Traditionally Igbo women have always distinguished their social status through initiation into various societies in their communities.
Iyom society, otherwise known as Otu Ọdụ, remains the most revered and coveted for women. Elephant tusk anklets known as Ọdụ are worn in both the legs and hands by members of the society as a distinguishing mark. This is in addition to an elaborate initiation ceremony involving great feasting, the type described in Chinua Achebe’s Things Fall Apart. Once initiated, an Iyom is expected to live a life of philanthropy upholding and defending truth always.
Members of Iyom society are recognized and honoured, and are given privileged sitting positions at ceremonies and events.
There are communities in Igboland that use brass anklets instead, the way some did in the olden days. However, the Ọdụ has survived till today while it appears that the brass ones have disappeared and are no longer preferred.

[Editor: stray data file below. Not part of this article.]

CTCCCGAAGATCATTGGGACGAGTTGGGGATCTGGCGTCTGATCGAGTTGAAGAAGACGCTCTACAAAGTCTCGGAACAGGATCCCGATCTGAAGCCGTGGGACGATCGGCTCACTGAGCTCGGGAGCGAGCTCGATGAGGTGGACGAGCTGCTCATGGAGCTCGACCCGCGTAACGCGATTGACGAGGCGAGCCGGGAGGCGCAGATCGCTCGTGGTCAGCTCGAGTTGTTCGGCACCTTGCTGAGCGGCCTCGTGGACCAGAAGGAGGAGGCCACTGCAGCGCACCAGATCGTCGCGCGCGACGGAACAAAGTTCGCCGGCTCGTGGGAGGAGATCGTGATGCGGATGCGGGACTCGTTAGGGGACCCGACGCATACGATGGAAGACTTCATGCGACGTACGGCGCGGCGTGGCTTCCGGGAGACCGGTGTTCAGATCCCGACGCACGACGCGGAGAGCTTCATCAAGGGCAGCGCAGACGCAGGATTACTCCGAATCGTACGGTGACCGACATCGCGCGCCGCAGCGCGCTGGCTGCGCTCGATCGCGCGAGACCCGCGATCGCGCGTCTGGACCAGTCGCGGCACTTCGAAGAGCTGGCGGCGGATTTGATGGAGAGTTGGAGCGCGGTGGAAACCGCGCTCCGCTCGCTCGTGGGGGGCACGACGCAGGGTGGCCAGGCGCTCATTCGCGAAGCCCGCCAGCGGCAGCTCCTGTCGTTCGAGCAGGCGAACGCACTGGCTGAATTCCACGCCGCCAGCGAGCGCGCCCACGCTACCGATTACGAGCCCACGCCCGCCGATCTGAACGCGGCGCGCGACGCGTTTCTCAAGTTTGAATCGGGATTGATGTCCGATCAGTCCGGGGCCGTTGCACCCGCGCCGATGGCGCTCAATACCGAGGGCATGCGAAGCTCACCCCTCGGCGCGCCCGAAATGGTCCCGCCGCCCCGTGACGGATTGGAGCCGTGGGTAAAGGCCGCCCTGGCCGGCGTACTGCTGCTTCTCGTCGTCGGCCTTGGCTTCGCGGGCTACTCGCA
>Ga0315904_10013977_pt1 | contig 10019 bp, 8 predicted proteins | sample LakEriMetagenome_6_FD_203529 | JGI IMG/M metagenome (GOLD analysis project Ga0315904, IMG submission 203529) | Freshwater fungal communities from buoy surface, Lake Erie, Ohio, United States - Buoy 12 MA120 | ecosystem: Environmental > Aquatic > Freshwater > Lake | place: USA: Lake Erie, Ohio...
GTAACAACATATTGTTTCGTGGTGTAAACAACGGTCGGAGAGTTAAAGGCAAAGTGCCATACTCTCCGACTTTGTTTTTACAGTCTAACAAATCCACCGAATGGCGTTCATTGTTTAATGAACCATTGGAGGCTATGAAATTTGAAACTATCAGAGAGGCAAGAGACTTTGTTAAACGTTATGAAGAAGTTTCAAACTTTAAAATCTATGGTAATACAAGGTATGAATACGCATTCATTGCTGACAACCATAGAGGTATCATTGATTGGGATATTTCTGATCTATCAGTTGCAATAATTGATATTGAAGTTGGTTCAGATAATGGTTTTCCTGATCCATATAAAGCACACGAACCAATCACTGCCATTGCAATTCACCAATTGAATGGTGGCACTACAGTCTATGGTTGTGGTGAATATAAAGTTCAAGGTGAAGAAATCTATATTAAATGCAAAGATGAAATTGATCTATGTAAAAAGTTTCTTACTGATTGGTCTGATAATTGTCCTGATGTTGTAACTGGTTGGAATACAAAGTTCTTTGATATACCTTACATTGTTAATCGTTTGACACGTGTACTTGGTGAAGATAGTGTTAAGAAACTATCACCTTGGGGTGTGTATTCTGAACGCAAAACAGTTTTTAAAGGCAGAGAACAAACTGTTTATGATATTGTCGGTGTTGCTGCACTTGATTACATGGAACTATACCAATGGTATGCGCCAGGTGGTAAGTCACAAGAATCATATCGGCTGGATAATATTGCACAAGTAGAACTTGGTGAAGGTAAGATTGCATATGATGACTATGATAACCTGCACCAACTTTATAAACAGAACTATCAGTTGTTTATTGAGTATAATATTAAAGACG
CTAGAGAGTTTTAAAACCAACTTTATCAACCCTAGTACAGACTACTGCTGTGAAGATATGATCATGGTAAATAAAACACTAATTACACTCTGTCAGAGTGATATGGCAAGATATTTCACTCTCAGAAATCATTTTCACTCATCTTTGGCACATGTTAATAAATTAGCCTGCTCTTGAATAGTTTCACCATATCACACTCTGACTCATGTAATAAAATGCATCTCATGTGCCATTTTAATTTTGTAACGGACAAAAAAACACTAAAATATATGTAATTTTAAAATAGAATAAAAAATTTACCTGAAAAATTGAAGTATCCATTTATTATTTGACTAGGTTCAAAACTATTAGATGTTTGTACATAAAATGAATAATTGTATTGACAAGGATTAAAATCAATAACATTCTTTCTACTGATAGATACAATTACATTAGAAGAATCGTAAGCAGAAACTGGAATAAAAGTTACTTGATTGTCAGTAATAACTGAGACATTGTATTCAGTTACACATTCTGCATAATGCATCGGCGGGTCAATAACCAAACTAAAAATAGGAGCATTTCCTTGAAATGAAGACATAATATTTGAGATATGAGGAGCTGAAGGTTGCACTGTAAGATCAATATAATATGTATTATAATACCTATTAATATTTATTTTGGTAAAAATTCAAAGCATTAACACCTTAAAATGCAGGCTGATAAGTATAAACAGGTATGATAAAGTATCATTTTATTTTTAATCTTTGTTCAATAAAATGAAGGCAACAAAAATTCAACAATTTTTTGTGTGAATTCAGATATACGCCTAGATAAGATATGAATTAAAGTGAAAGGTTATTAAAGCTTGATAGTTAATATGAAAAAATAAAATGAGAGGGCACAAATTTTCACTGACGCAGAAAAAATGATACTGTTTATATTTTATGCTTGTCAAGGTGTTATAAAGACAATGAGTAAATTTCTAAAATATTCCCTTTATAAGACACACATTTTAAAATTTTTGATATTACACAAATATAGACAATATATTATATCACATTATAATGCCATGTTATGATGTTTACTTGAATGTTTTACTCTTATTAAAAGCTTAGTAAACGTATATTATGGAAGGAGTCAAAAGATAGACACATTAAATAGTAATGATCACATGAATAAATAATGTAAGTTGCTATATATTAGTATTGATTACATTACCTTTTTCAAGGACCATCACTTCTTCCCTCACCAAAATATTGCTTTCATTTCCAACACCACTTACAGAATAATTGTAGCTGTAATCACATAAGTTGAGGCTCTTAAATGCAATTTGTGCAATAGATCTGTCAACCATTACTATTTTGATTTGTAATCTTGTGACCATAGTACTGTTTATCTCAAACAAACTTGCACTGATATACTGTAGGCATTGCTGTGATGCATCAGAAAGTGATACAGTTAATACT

In parts of Nri in Anambra state, comprising Enugwu-Ukwu, Agukwu – Nri, Nawfia, Enugwu – Agidi and the rest, ‘Igba Ọdụ ’ is still well celebrated as it is used to initiate a woman of means, wealth and virtue into the Iyom society, or ‘Otu Ọdụ’, a women-only society just like the Ọzọ society for men. In Igbo societies where Iyom society or ‘Otu Ọdụ’ is observed, it is the highest traditional society women can aspire to belong to due to the honour and prestige it bestows on members who are addressed by the title Iyom.
While many argue that the Igbo society is essentially chauvinistic and patriarchal, the existence of the ancient Iyom society shoots holes at such an argument.
From observations and interactions with members of the Iyom society, it does not appear as if they are ‘challenging’ the men or are ‘asserting’ any rights or authority, the womenfolk and ndị Iyom just want to carry on with ‘their thing’. Why not? Ndigbo say ‘Egbe bere, Ugo bere’, ‘Ndụ mmiri, Ndụ Azụ’. Nke onye chịrị, ya zelu’.
Chief Nworah is an Igbo culture aficionado